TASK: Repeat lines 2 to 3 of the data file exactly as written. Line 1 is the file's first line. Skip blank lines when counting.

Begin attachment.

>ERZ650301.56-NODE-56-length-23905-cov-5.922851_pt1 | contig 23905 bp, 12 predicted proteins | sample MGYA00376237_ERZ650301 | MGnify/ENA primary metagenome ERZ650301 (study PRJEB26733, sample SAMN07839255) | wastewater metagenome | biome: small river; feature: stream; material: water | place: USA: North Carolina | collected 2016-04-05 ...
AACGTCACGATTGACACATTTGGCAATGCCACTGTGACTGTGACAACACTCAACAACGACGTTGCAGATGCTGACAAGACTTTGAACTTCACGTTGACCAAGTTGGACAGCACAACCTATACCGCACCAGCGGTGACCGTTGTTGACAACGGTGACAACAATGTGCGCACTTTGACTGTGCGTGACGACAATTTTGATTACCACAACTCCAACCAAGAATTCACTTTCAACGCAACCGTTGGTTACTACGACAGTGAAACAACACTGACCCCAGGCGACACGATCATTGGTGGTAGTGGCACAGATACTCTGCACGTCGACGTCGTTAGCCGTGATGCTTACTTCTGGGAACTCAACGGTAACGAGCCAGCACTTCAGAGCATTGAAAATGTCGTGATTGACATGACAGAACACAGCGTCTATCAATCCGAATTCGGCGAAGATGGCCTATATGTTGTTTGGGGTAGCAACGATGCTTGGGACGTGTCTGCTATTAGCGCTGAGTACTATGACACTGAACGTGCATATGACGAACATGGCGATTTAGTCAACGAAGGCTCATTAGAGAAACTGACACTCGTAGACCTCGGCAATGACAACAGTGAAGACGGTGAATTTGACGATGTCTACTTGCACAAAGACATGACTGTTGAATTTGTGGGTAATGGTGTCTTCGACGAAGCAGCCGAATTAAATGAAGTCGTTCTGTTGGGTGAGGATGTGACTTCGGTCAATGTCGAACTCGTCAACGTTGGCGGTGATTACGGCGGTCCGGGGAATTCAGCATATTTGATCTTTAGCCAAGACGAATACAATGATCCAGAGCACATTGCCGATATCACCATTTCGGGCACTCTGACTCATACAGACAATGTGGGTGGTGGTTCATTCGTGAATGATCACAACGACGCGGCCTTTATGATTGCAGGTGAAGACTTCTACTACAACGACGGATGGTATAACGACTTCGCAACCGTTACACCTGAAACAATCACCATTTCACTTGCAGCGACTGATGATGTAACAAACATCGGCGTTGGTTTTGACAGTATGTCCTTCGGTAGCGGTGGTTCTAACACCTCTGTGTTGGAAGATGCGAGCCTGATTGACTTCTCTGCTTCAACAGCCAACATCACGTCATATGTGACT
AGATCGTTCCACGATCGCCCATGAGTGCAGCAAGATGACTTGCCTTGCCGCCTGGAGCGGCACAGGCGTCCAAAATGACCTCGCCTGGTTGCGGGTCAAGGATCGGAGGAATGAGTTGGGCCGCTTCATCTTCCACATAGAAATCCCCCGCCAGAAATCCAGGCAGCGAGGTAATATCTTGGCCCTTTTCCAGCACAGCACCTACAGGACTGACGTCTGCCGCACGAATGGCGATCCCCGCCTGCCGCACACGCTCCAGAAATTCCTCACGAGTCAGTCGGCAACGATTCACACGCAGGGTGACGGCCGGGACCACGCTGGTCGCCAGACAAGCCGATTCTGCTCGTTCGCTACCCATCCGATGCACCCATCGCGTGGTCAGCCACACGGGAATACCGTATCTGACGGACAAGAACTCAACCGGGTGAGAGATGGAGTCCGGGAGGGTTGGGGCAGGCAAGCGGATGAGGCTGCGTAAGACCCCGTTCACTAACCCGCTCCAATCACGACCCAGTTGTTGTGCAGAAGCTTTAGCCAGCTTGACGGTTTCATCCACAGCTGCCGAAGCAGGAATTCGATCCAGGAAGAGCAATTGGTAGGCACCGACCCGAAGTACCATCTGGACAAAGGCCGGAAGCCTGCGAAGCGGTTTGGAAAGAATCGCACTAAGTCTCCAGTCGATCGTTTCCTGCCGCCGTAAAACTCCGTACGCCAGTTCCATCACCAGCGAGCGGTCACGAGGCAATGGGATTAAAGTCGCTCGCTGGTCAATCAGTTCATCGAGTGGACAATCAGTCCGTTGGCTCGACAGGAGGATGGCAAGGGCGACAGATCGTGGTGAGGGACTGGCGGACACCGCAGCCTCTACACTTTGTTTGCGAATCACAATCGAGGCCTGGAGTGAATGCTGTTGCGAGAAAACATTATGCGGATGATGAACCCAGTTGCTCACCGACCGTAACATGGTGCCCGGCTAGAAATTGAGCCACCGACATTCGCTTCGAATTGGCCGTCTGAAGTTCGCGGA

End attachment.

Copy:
AACGTCACGATTGACACATTTGGCAATGCCACTGTGACTGTGACAACACTCAACAACGACGTTGCAGATGCTGACAAGACTTTGAACTTCACGTTGACCAAGTTGGACAGCACAACCTATACCGCACCAGCGGTGACCGTTGTTGACAACGGTGACAACAATGTGCGCACTTTGACTGTGCGTGACGACAATTTTGATTACCACAACTCCAACCAAGAATTCACTTTCAACGCAACCGTTGGTTACTACGACAGTGAAACAACACTGACCCCAGGCGACACGATCATTGGTGGTAGTGGCACAGATACTCTGCACGTCGACGTCGTTAGCCGTGATGCTTACTTCTGGGAACTCAACGGTAACGAGCCAGCACTTCAGAGCATTGAAAATGTCGTGATTGACATGACAGAACACAGCGTCTATCAATCCGAATTCGGCGAAGATGGCCTATATGTTGTTTGGGGTAGCAACGATGCTTGGGACGTGTCTGCTATTAGCGCTGAGTACTATGACACTGAACGTGCATATGACGAACATGGCGATTTAGTCAACGAAGGCTCATTAGAGAAACTGACACTCGTAGACCTCGGCAATGACAACAGTGAAGACGGTGAATTTGACGATGTCTACTTGCACAAAGACATGACTGTTGAATTTGTGGGTAATGGTGTCTTCGACGAAGCAGCCGAATTAAATGAAGTCGTTCTGTTGGGTGAGGATGTGACTTCGGTCAATGTCGAACTCGTCAACGTTGGCGGTGATTACGGCGGTCCGGGGAATTCAGCATATTTGATCTTTAGCCAAGACGAATACAATGATCCAGAGCACATTGCCGATATCACCATTTCGGGCACTCTGACTCATACAGACAATGTGGGTGGTGGTTCATTCGTGAATGATCACAACGACGCGGCCTTTATGATTGCAGGTGAAGACTTCTACTACAACGACGGATGGTATAACGACTTCGCAACCGTTACACCTGAAACAATCACCATTTCACTTGCAGCGACTGATGATGTAACAAACATCGGCGTTGGTTTTGACAGTATGTCCTTCGGTAGCGGTGGTTCTAACACCTCTGTGTTGGAAGATGCGAGCCTGATTGACTTCTCTGCTTCAACAGCCAACATCACGTCATATGTGACT
AGATCGTTCCACGATCGCCCATGAGTGCAGCAAGATGACTTGCCTTGCCGCCTGGAGCGGCACAGGCGTCCAAAATGACCTCGCCTGGTTGCGGGTCAAGGATCGGAGGAATGAGTTGGGCCGCTTCATCTTCCACATAGAAATCCCCCGCCAGAAATCCAGGCAGCGAGGTAATATCTTGGCCCTTTTCCAGCACAGCACCTACAGGACTGACGTCTGCCGCACGAATGGCGATCCCCGCCTGCCGCACACGCTCCAGAAATTCCTCACGAGTCAGTCGGCAACGATTCACACGCAGGGTGACGGCCGGGACCACGCTGGTCGCCAGACAAGCCGATTCTGCTCGTTCGCTACCCATCCGATGCACCCATCGCGTGGTCAGCCACACGGGAATACCGTATCTGACGGACAAGAACTCAACCGGGTGAGAGATGGAGTCCGGGAGGGTTGGGGCAGGCAAGCGGATGAGGCTGCGTAAGACCCCGTTCACTAACCCGCTCCAATCACGACCCAGTTGTTGTGCAGAAGCTTTAGCCAGCTTGACGGTTTCATCCACAGCTGCCGAAGCAGGAATTCGATCCAGGAAGAGCAATTGGTAGGCACCGACCCGAAGTACCATCTGGACAAAGGCCGGAAGCCTGCGAAGCGGTTTGGAAAGAATCGCACTAAGTCTCCAGTCGATCGTTTCCTGCCGCCGTAAAACTCCGTACGCCAGTTCCATCACCAGCGAGCGGTCACGAGGCAATGGGATTAAAGTCGCTCGCTGGTCAATCAGTTCATCGAGTGGACAATCAGTCCGTTGGCTCGACAGGAGGATGGCAAGGGCGACAGATCGTGGTGAGGGACTGGCGGACACCGCAGCCTCTACACTTTGTTTGCGAATCACAATCGAGGCCTGGAGTGAATGCTGTTGCGAGAAAACATTATGCGGATGATGAACCCAGTTGCTCACCGACCGTAACATGGTGCCCGGCTAGAAATTGAGCCACCGACATTCGCTTCGAATTGGCCGTCTGAAGTTCGCGGA